Despite these supply chain challenges and risks, the high level of standardization required by Latin American e-invoicing and e-accounting mandates is actually helping smart companies improve processes and reallocate resources toward innovation—not compliance.
Streamlined Processes Create Operational Efficiencies
Intense government regulations in Latin America create a unique opportunity for pharmaceutical companies to improve their supply chains and operational processes. First, the strict e-invoicing transaction and verification requirements ensure that purchases and payments are accurate—that you receive exactly what was ordered without requiring accounts payable teams to manually track down orders.
Second, innovative pharmaceutical companies can use standardized e-invoices to simplify inbound receiving by turning hours of manual data entry into a single scan and click process. Since the invoice is already on the truck (and can even arrive before the shipment), companies are assured that the invoice matches the merchandise. This added efficiency can lower the costs associated with receiving up to 40 percent.
Additionally, once Project ID is fully implemented in Brazil, this tracking system will give pharmaceutical companies a complete view of their shipping processes. Ultimately, companies can use this new visibility to identify inefficiencies and improve distribution processes.
Finally, Latin American e-invoicing requirements have opened the door for supply chain financing. The standardization required by these mandates means companies already have the necessary systems in place to mark invoices “okay to pay” in real time—in some cases as soon as the goods arrive. By offering suppliers this flexible financing option, pharmaceutical companies ultimately strengthen their supplier relationships by ensuring they have the cash they need to keep operations running smoothly.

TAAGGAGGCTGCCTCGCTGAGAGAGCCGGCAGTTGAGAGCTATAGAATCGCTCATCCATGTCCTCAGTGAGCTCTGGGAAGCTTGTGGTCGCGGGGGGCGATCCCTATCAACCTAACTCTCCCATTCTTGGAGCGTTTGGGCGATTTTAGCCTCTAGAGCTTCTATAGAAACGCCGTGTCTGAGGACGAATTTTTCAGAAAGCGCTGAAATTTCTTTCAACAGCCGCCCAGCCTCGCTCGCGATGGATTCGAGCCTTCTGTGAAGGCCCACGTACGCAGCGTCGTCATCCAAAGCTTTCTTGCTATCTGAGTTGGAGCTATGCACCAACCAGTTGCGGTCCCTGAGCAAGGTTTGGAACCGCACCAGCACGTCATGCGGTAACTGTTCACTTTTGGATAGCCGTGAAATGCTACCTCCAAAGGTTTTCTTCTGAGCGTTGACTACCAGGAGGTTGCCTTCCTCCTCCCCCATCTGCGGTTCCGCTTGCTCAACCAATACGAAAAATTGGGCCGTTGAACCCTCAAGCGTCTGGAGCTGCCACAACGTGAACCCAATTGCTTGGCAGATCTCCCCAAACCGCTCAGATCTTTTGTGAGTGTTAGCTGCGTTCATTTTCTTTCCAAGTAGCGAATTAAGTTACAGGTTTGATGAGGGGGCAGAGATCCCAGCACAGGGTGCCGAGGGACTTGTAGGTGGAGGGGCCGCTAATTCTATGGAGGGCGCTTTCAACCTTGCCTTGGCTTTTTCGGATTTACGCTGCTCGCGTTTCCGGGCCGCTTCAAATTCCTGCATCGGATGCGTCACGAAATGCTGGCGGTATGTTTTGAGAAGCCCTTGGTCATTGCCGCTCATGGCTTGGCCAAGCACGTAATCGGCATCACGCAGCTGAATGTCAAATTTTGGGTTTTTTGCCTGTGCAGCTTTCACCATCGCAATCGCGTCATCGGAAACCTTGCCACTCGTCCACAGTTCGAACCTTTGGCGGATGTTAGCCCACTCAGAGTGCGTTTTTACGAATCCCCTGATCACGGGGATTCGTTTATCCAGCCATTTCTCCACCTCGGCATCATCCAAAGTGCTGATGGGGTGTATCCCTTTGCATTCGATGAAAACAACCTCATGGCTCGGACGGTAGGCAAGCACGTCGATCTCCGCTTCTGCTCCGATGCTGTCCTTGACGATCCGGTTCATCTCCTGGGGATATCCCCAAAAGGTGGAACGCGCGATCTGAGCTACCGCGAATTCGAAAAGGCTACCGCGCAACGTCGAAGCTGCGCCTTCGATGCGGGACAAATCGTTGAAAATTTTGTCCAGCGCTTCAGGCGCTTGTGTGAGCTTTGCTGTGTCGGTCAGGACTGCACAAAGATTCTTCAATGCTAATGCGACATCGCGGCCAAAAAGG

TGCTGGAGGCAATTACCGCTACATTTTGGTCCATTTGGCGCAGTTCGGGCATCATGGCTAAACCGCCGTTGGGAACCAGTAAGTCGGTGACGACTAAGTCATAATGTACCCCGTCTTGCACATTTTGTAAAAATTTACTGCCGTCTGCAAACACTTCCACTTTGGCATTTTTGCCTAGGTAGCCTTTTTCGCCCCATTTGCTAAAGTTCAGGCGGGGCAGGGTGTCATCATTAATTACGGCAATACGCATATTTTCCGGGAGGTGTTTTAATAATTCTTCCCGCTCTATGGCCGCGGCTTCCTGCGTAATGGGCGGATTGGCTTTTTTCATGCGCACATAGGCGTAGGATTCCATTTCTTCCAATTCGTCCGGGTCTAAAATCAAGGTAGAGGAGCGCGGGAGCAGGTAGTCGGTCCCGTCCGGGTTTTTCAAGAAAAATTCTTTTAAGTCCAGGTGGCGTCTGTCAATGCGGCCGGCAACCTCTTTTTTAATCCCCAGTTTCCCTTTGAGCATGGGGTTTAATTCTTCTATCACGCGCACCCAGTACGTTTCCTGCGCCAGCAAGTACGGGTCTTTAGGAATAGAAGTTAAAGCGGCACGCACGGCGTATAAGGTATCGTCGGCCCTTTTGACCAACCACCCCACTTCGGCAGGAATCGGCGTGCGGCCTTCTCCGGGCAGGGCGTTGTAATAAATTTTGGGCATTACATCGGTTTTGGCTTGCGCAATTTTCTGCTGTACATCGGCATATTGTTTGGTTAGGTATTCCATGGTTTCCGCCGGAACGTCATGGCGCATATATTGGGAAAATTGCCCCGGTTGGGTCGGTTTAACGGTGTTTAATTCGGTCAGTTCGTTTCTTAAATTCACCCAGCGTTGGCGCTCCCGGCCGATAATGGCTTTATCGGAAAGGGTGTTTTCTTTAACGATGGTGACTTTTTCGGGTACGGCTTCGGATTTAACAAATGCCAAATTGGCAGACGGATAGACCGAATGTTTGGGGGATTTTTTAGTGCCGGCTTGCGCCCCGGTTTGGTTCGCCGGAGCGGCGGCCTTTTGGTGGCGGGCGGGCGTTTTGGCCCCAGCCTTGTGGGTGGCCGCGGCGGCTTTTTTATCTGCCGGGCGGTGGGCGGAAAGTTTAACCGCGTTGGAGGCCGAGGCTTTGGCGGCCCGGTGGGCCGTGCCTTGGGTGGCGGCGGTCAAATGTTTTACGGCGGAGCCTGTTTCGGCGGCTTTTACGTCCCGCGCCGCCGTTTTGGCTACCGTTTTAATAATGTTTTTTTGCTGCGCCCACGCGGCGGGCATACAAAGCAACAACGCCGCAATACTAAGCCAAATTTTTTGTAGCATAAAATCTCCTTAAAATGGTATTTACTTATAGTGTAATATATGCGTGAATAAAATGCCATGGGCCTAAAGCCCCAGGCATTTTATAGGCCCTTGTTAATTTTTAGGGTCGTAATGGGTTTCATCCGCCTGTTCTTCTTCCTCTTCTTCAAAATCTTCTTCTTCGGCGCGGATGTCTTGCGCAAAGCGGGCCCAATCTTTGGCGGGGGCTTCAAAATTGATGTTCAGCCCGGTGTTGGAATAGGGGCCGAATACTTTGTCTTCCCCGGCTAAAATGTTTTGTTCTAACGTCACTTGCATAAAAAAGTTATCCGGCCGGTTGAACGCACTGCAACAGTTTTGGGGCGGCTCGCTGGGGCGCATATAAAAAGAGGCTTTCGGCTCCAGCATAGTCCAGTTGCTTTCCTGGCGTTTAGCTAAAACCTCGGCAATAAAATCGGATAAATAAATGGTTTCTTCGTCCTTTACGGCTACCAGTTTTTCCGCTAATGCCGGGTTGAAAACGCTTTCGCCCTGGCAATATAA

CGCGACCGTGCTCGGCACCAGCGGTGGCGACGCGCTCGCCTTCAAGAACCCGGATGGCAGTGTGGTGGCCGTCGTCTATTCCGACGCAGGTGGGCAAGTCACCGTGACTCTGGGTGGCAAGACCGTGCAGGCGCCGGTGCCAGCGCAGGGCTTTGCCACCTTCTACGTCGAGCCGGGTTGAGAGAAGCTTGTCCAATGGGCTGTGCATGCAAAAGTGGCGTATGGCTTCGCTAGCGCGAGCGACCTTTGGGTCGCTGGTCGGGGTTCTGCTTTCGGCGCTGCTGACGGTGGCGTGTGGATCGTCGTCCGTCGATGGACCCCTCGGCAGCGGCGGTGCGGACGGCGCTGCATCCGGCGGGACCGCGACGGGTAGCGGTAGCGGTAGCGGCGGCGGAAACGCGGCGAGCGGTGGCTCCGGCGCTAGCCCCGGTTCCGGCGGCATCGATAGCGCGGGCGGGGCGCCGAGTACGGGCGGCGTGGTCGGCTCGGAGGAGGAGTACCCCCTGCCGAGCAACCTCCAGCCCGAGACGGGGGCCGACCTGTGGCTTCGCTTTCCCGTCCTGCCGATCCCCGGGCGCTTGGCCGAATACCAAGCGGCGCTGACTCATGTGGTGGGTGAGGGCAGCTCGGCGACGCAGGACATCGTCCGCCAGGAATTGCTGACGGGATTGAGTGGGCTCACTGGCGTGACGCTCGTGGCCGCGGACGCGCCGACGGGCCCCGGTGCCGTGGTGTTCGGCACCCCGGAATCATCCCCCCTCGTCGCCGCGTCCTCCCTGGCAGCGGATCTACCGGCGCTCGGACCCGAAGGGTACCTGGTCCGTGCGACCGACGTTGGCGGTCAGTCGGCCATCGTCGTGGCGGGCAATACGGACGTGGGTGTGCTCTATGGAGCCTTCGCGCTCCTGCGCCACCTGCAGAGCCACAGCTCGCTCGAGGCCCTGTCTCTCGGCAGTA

Proactive Compliance in the World’s Most complex Regulatory Environment
Pharmaceutical companies operating in Latin America are at a crossroad. Those that only see compliance issues as a supply and demand risk are overlooking the chance to improve supply chain operations and liquidity. Companies looking to enhance their operations and gain competitive advantage in this emerging market can realize huge cost savings, streamline internal processes to allow employees to focus on innovations and critical business operations, and improve supplier relationships.
Which path will you choose to manage compliance?
About Invoiceware International
Invoiceware International standardizes complex compliance regulations in Latin America for the world’s largest companies, including Pfizer, Sigma-Aldrich, Qiagen, Medtronic, Siemens, and The Coca-Cola Company. As the largest regional business network, Invoiceware reduces the risk and cost of maintaining compliance, empowering its clients to capitalize on government standardized e-invoicing to improve supply chain efficiency and optimize cash flow. Invoiceware International is based in Atlanta with operations covering Brazil, Mexico, Chile, Peru, Colombia, Ecuador, Uruguay, and Argentina. For more information, visit invoicewareint.com and follow @InvoicewareInt on Twitter.
This article can also be found in the November/December 2015 edition.